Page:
These next 3 weren’t included in the main 4 by Ericsson but I want to list them here because they cropped up a few times throughout the book.
1. Solitary practice.
Whether it was practicing the violin or preparing for spelling bees, when asked top performers in their fields said that they spent most of their time in solitary practice.
This could be for any number of reasons but one reason given is that the cost of always having a coach present is a very large hurdle. Instead, most competitors have a limited number of hours with a coach per week where the coach evaluates their skills and then sets their training schedule so that they can be evaluated again at their next session.
2. Deliberate practice is labor-intensive.
The training necessitated by deliberate practice was not viewed as fun. This isn’t to say that it can’t be satisfying, completing a hard day’s work should be very satisfying. But that kind of satisfaction is very different from the kind of carefree or joyous laughter most of us would more closely associate with “fun”.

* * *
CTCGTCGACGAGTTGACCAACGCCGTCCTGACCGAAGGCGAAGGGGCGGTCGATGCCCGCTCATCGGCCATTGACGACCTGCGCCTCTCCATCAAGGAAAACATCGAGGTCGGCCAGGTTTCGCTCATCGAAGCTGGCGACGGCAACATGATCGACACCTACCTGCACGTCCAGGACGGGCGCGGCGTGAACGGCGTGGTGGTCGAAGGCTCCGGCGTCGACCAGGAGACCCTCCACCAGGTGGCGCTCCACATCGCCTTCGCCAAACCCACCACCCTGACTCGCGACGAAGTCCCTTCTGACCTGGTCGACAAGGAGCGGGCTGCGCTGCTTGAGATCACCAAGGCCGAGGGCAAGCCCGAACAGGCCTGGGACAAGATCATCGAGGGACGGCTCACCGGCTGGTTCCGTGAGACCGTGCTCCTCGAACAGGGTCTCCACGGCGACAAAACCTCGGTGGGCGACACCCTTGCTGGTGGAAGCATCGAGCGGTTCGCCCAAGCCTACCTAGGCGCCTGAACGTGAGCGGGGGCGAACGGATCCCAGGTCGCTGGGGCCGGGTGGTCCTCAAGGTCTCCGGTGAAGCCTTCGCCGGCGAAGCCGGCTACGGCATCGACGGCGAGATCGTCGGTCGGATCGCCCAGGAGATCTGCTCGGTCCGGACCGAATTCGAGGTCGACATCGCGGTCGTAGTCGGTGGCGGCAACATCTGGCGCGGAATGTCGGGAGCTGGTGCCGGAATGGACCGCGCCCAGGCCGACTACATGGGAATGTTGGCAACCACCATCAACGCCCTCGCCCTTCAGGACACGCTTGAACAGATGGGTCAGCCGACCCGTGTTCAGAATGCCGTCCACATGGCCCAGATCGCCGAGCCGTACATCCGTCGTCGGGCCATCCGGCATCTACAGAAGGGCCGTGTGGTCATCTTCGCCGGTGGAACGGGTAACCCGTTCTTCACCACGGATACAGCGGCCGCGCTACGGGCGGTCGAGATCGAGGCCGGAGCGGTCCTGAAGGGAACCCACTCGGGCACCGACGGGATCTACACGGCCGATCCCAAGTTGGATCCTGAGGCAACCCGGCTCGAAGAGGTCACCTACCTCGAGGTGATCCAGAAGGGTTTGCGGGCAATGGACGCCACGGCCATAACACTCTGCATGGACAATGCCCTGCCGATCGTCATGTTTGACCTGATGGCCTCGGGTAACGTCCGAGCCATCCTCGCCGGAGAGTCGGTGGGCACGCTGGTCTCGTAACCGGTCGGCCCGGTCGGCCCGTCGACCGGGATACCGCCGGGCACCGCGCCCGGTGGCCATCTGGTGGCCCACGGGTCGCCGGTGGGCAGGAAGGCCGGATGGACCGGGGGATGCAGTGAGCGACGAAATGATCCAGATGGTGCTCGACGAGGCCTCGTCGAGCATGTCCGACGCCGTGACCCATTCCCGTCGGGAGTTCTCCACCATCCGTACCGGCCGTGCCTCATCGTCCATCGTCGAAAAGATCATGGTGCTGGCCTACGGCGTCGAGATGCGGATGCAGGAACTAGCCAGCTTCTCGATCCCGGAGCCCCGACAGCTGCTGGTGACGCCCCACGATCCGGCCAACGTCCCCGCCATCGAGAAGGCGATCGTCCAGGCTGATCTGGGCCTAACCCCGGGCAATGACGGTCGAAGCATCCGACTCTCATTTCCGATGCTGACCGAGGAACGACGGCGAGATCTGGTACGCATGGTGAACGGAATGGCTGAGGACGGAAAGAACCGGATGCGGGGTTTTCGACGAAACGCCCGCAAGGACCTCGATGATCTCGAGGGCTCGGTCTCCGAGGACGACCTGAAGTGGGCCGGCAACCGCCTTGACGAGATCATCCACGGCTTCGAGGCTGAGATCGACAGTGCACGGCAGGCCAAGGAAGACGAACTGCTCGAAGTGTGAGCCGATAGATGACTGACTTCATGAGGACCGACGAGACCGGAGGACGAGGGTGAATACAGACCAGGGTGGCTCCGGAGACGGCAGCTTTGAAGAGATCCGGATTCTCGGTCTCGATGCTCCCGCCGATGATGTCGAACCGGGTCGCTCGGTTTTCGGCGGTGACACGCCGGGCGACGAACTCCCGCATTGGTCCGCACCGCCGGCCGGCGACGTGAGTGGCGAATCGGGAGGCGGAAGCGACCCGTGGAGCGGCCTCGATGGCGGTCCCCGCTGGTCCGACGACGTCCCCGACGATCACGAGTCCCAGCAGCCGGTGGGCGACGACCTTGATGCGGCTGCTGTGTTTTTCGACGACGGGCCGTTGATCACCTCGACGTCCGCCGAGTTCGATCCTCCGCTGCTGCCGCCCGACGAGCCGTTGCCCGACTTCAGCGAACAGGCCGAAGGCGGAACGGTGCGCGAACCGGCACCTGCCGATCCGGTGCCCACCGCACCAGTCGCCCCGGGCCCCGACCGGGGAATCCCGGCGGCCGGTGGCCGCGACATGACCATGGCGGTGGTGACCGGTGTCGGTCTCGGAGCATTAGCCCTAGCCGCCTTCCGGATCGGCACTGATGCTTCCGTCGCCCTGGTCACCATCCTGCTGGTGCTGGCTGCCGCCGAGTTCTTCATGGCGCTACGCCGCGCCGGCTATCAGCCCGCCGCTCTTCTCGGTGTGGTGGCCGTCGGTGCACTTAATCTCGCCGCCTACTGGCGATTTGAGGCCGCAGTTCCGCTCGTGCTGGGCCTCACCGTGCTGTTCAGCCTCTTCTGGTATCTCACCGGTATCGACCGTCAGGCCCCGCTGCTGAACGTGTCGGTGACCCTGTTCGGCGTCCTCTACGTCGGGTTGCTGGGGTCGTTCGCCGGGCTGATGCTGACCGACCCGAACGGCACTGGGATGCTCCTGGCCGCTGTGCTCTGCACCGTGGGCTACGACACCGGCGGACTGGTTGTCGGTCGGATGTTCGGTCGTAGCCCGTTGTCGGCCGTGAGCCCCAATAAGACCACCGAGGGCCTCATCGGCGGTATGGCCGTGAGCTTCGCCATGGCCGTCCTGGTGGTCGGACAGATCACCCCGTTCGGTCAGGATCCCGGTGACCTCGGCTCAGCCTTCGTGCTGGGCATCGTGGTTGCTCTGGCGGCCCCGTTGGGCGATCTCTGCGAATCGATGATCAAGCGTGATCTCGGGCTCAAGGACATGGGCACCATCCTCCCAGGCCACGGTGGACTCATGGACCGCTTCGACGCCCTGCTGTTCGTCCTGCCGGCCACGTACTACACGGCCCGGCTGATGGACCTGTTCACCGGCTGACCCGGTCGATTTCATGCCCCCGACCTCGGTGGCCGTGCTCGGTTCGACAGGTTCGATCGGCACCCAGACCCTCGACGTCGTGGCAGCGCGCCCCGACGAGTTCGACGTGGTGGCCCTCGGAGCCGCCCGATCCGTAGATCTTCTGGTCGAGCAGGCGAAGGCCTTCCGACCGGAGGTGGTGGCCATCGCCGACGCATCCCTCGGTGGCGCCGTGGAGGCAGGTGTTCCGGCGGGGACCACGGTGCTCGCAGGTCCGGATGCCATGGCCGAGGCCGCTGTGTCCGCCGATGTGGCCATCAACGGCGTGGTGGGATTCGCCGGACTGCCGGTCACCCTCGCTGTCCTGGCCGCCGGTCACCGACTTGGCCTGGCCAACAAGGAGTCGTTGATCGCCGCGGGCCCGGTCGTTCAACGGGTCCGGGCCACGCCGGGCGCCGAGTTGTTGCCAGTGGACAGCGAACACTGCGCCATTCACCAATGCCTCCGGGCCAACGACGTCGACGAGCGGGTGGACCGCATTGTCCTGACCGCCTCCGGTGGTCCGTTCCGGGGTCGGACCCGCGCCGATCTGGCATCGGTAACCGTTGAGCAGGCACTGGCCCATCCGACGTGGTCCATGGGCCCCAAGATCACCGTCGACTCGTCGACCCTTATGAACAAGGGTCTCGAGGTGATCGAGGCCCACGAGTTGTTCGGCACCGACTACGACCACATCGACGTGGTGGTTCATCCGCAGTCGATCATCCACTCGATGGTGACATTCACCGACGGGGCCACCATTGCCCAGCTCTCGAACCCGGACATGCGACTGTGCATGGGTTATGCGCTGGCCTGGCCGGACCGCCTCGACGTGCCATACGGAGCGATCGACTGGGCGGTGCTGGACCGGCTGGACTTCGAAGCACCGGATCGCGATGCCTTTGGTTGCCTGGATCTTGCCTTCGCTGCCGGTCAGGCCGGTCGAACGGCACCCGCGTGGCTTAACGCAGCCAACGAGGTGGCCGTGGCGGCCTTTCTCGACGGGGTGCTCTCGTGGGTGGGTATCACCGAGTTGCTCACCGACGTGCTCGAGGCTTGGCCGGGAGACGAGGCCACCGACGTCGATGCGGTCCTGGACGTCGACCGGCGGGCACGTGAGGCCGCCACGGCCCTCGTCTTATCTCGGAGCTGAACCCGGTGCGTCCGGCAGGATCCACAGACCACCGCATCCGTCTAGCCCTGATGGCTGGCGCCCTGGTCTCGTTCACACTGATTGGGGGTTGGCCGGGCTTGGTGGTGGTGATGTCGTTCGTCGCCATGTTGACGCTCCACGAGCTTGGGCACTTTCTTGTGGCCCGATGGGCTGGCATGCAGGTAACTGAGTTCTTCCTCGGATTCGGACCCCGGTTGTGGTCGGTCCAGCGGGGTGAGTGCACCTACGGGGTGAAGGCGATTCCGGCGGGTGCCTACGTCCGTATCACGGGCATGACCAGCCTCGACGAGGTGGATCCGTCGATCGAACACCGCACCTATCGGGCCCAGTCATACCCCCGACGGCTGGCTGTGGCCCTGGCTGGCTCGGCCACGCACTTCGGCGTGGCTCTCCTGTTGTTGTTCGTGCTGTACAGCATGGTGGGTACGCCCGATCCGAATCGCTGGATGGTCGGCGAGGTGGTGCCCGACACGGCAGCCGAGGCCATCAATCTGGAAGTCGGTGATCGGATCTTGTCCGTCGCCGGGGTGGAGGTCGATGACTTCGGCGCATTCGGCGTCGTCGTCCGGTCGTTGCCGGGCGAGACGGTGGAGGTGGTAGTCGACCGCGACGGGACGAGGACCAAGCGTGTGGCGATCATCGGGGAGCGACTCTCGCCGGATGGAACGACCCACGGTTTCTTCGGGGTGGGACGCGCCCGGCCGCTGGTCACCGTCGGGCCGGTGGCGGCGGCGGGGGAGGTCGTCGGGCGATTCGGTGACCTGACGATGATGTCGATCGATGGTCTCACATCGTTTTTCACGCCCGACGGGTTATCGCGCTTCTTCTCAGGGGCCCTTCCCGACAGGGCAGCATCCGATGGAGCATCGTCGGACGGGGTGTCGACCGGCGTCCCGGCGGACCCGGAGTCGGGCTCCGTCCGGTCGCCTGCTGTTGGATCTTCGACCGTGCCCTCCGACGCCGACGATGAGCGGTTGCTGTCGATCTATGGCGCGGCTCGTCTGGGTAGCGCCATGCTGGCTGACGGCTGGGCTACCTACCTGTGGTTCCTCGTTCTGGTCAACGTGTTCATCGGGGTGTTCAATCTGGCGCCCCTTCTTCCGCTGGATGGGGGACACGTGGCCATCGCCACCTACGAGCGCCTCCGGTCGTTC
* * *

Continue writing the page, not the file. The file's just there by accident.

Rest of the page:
Deliberate practice will feel much more like work because that’s what it takes to get to the top of fields that are conducive to deliberate practice.
This could be viewed as a direct result of #2. Top competitors need and prioritize their sleep so they can fully recover from the labors of training. Getting enough sleep was so important to top competitors that they commonly reported getting in a nap between sessions or some other time during the day, Einstein would be proud.
Wrapping It Up
There you have it, 4 main and 3 auxiliary characteristics of deliberate practice.
If you can find a coach that can take you through a structured progression to improve your performance based on an objective or semi objective criteria then there’s a good chance you’re engaging in deliberate practice. But, if you aren’t sure, then get Peak off of Amazon for an in depth analysis straight from the horse’s mouth.
Until Next Time,